Interest-only mortgages are making a bit of a comeback, at least among the very wealthy.

About 14 percent of all private mortgages issued in the first 10 months of last year were interest-only mortgages, according to recent figures from the data analytics firm CoreLogic. Private mortgages often tend to be jumbo loans and are those not backed by Fannie Mae, Freddie Mac, the FHA or other government-related entity.

Applications for interest-only jumbo mortgages are up nearly 50 percent so far this year at Bank of New York's Mellon wealth-management group, according to AnnaMaria Andriotis of the Wall Street Journal, while interest-only loans make up nearly one-fifth of the private jumbo loans originated by nationwide lender EverBank.

Other lenders are reported to be readying interest-only loan products for the jumbo mortgage market as well.

Aimed at high-end market

There are some key differences between the current round of interest-only mortgages and the ones that were popular during the years of the housing bubble. First, the new loans are only available to high-end borrowers - typically those seeking mortgages of $1 million and up. They also require substantial down payments, often 30 percent or more of the purchase price.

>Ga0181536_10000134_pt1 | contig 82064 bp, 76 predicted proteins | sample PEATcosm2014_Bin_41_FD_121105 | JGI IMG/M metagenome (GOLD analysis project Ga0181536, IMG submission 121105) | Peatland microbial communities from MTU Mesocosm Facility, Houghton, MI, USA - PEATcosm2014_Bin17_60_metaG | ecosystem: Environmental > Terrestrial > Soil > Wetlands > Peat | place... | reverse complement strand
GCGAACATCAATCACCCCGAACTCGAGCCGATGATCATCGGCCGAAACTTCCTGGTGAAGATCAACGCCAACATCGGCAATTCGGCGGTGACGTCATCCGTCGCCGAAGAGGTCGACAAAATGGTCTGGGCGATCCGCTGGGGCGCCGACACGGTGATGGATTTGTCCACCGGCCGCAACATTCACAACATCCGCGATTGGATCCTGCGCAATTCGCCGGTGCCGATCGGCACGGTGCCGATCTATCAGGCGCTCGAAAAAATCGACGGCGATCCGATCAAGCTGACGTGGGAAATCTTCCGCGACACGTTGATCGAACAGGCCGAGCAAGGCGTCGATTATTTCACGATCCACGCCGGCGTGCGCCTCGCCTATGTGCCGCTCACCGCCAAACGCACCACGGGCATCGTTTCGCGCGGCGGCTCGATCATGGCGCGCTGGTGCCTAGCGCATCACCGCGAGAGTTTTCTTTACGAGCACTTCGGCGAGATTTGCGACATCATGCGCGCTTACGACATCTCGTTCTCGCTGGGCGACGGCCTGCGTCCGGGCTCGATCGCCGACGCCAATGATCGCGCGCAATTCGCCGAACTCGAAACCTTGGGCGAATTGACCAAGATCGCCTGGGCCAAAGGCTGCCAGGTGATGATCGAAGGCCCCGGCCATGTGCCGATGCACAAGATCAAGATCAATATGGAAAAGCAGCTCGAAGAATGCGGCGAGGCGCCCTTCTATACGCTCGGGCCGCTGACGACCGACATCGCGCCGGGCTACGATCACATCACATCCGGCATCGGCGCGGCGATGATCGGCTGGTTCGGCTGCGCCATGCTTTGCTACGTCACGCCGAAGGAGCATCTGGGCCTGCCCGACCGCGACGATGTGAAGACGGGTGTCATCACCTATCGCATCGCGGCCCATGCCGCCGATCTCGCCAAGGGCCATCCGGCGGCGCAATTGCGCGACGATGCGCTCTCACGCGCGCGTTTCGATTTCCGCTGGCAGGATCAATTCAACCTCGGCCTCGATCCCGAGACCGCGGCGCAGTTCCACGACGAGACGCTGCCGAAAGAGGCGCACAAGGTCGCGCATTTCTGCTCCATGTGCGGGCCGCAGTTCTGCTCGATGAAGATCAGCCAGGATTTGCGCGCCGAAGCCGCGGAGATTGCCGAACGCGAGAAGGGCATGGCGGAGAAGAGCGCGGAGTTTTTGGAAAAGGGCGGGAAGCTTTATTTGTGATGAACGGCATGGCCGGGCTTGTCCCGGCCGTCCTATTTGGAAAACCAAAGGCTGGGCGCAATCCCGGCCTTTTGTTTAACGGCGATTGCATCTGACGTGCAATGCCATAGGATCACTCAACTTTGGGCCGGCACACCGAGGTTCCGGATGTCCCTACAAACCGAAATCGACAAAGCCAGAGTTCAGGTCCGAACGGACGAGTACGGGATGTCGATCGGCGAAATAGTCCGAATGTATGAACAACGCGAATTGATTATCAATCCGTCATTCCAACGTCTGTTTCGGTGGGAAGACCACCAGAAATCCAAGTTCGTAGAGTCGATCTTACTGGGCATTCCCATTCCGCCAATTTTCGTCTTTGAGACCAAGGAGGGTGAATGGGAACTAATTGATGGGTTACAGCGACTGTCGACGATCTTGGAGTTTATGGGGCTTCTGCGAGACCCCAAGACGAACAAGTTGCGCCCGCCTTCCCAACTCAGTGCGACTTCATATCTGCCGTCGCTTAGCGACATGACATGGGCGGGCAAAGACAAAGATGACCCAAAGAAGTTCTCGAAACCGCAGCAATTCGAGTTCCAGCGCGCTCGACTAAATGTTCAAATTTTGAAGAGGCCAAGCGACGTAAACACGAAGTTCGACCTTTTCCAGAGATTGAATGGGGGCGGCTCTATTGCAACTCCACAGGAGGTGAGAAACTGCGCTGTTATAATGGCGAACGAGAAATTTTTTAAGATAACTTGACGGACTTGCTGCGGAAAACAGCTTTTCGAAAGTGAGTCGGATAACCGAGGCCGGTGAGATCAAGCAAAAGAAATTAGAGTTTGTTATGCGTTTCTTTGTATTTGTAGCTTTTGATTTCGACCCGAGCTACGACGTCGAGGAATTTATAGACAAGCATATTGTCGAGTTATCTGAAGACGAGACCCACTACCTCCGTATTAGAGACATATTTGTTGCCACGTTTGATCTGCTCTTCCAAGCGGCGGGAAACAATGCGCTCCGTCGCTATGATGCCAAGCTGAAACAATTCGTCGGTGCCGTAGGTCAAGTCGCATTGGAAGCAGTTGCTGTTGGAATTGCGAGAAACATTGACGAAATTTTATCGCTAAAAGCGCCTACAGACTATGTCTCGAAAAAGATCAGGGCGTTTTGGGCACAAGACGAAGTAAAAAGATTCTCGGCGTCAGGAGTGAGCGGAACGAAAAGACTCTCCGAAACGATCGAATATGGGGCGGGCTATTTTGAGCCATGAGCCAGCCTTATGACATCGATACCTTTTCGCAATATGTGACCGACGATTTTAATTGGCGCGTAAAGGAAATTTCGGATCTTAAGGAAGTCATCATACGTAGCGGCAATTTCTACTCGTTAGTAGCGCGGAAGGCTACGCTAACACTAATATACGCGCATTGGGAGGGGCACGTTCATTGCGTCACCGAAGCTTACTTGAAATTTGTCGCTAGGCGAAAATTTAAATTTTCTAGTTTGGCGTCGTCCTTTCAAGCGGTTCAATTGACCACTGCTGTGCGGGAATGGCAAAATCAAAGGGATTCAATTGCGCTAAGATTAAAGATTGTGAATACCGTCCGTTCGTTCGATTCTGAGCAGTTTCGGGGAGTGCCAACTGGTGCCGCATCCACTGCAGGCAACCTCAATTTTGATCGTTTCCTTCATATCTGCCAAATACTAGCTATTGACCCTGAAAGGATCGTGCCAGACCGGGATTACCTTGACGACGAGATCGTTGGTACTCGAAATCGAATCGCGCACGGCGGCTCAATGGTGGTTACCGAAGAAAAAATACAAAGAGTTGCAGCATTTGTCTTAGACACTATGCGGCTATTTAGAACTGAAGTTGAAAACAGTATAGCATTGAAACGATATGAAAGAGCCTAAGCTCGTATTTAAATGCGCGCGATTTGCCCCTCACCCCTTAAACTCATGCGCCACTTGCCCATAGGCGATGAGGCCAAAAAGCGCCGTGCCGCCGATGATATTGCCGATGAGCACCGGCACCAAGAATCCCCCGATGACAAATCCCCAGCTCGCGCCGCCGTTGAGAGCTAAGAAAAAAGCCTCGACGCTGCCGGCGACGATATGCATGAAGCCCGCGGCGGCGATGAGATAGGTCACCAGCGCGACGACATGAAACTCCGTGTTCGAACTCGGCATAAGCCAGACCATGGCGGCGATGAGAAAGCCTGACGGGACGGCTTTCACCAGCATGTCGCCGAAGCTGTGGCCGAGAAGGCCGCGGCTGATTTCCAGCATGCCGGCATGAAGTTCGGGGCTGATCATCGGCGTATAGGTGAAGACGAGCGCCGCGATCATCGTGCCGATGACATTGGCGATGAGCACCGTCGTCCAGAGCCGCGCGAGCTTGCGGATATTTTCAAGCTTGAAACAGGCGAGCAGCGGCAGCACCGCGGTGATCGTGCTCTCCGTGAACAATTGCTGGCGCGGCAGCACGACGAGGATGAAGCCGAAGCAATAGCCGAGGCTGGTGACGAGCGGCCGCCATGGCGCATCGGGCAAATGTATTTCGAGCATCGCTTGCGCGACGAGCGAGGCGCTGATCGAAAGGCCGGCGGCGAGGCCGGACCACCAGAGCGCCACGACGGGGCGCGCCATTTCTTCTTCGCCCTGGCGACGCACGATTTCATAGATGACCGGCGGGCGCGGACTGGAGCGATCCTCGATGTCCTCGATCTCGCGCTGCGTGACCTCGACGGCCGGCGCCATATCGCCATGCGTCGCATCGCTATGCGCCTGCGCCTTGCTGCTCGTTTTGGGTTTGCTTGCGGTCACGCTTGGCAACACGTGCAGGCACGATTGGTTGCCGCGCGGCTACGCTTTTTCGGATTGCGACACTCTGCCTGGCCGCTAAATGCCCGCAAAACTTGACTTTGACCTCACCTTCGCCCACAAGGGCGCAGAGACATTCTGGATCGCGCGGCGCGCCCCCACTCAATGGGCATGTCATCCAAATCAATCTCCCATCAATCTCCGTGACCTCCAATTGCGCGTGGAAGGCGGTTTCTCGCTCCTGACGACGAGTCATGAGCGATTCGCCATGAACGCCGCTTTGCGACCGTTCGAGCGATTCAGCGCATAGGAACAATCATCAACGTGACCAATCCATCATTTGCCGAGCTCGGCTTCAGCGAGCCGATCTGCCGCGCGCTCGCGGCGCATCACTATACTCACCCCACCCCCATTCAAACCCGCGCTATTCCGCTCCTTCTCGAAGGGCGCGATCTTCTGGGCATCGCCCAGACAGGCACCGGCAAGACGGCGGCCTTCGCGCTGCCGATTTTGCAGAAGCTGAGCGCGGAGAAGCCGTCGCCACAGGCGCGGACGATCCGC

Interest-only mortgages have always been attractive to a certain type of well-to-do borrower. In some cases, the borrower might find it more profitable to put his or her money to other uses rather than paying down mortgage principle. Others may be involved in professions where their income stream is highly irregular, so an interest-only mortgage allows them to pay off big chunks of mortgage principle at those times when the money comes in.

That's a far cry from the small-value interest-only mortgages that were common during the housing bubble and allowed many borrowers with modest incomes to overextend themselves financially.

These high-value interest-only mortgages do have potential downsides. First, the mortgage rates are higher than on a regular jumbo loan where the borrower is paying both principle and interest. Second, they tend to be adjustable-rate mortgages (ARMs), which keeps the interest rate low but does expose the borrower to potentially higher payments if interest rates should rise. So lenders like to make sure that potential borrowers have plenty of liquidity before approving such loans.

Published on August 2, 2014